Back when we learned arithmetic in grade school, there was a wonderful certainty about it all. There was one right answer, and a whole world of wrong answers.
Nobody questioned the fact that two plus two equaled four. There was no debate about five going three times into 15. And any student who wanted to argue about the fact that three plus three plus three equals nine would probably be repeating the grade.
Like gravity, death and very few other things in life, there was a universal acceptance about what was obvious to us all. Arguing about gravity, death and math was just silly.
We thought about all this last week when the latest unemployment numbers showed that the jobless rate had dropped a tenth of one percent. In a perfect world, that would be a simple matter of arithmetic, something we could all absorb, process and use to reach good conclusions. Unemployment down slightly is a good thing.
Unfortunately, that seemingly good number was accompanied by the news that more people have dropped out of the labor market, which most of us would agree is a bad thing. That rendered the good news about unemployment moot, and what we were left with was the exact opposite of grade school arithmetic — numbers that cloud the issue instead of bringing clarity. The right answer about what is actually happening escapes once again into politics, never to be seen again, and what you believe is no more reliable and justified than what the next guy thinks.
We hear repeatedly that polls show the Affordable Care Act is very unpopular with Americans, but then the next poll shows that it is a dead heat, with nearly half of us in favor of it and half of us against it. How poll questions are asked and to whom they are asked, renders the entire exercise worthless. Good luck reaching a conclusion that is backed up by anything close to facts when it comes to public opinion.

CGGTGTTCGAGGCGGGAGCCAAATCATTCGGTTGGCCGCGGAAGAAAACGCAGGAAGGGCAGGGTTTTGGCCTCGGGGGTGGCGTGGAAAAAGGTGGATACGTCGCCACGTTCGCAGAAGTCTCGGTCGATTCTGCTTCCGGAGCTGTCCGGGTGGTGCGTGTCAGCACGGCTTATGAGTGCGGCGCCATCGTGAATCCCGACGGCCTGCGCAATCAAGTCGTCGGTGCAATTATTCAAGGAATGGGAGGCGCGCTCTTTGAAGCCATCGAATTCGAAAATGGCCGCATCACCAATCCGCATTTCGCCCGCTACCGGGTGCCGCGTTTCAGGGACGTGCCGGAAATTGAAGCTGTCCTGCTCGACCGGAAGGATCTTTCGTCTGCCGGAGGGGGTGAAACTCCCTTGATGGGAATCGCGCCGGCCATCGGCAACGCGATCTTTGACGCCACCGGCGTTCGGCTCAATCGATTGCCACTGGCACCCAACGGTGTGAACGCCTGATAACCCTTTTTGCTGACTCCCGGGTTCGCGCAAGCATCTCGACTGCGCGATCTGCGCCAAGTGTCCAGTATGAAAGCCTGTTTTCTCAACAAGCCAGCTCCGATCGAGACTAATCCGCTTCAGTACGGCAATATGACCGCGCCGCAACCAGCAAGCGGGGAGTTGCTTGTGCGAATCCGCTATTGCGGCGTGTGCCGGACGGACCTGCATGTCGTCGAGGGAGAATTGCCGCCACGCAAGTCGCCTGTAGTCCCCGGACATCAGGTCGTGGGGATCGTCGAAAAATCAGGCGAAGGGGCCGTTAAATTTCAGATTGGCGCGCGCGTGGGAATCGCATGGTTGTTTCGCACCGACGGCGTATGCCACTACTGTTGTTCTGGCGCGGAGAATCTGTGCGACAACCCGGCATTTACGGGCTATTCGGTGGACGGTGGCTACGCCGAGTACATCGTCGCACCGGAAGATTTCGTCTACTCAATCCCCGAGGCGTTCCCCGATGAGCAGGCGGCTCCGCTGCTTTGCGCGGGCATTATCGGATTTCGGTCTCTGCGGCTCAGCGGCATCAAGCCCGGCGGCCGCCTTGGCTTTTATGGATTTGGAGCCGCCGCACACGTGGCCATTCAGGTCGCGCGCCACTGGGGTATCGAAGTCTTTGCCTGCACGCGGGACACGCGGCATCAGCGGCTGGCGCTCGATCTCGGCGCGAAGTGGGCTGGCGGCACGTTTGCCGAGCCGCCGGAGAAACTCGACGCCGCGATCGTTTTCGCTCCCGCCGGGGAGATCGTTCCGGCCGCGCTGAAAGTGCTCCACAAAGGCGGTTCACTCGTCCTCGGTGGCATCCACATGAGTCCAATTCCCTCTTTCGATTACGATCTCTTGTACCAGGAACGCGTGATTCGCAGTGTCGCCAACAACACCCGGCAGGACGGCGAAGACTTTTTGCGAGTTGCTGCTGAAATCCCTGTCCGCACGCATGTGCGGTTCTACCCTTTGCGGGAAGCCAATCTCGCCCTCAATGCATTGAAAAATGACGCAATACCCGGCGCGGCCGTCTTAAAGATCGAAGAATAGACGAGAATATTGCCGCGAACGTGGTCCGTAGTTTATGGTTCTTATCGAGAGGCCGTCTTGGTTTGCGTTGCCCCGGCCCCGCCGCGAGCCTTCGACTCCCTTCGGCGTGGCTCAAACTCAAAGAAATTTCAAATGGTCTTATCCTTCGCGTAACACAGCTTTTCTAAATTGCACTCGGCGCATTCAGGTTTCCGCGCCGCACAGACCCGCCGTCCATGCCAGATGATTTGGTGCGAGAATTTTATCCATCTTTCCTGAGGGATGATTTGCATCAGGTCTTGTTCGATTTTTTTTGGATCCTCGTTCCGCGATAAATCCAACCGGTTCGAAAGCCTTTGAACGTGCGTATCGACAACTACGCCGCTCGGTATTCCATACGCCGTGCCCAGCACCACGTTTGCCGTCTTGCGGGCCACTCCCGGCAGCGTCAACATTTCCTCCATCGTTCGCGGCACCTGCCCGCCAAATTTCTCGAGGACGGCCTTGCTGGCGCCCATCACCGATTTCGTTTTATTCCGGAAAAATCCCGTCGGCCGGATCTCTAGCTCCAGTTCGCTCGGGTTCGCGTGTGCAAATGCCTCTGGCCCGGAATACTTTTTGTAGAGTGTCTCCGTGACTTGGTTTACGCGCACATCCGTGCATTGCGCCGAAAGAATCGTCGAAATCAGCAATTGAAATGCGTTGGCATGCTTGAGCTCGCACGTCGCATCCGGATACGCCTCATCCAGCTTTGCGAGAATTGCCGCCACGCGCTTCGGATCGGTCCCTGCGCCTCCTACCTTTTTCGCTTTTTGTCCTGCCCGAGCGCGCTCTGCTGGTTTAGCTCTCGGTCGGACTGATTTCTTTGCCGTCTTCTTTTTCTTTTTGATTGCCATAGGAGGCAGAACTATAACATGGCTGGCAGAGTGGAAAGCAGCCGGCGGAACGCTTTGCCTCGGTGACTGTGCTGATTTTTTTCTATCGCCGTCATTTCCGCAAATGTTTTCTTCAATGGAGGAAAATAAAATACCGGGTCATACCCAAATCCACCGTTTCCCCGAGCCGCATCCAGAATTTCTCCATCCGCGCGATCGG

And just this week, we were told that thanks to "sequestration," federal spending is actually going down, on the heels of revelations the week before that unless we raised the debt ceiling, we could no longer borrow money to fund our deficit spending. Default, we were told, was a real possibility.
Complicating matters further, we learned that both Republicans and Democrats want to get out from under the spending restrictions of sequestration — to undo the one thing that seems to be doing some good. As Charlie Brown likes to say, "Good grief!"
The irony of all this is that here in the Information Age, there is so much information from both sides bombarding us that it has become nearly impossible to discern the right answer from the wrong. In this age of trying to take sips from data fire hoses, everyone has statistics to back up their varied opinions and math has become a weapon, not an answer.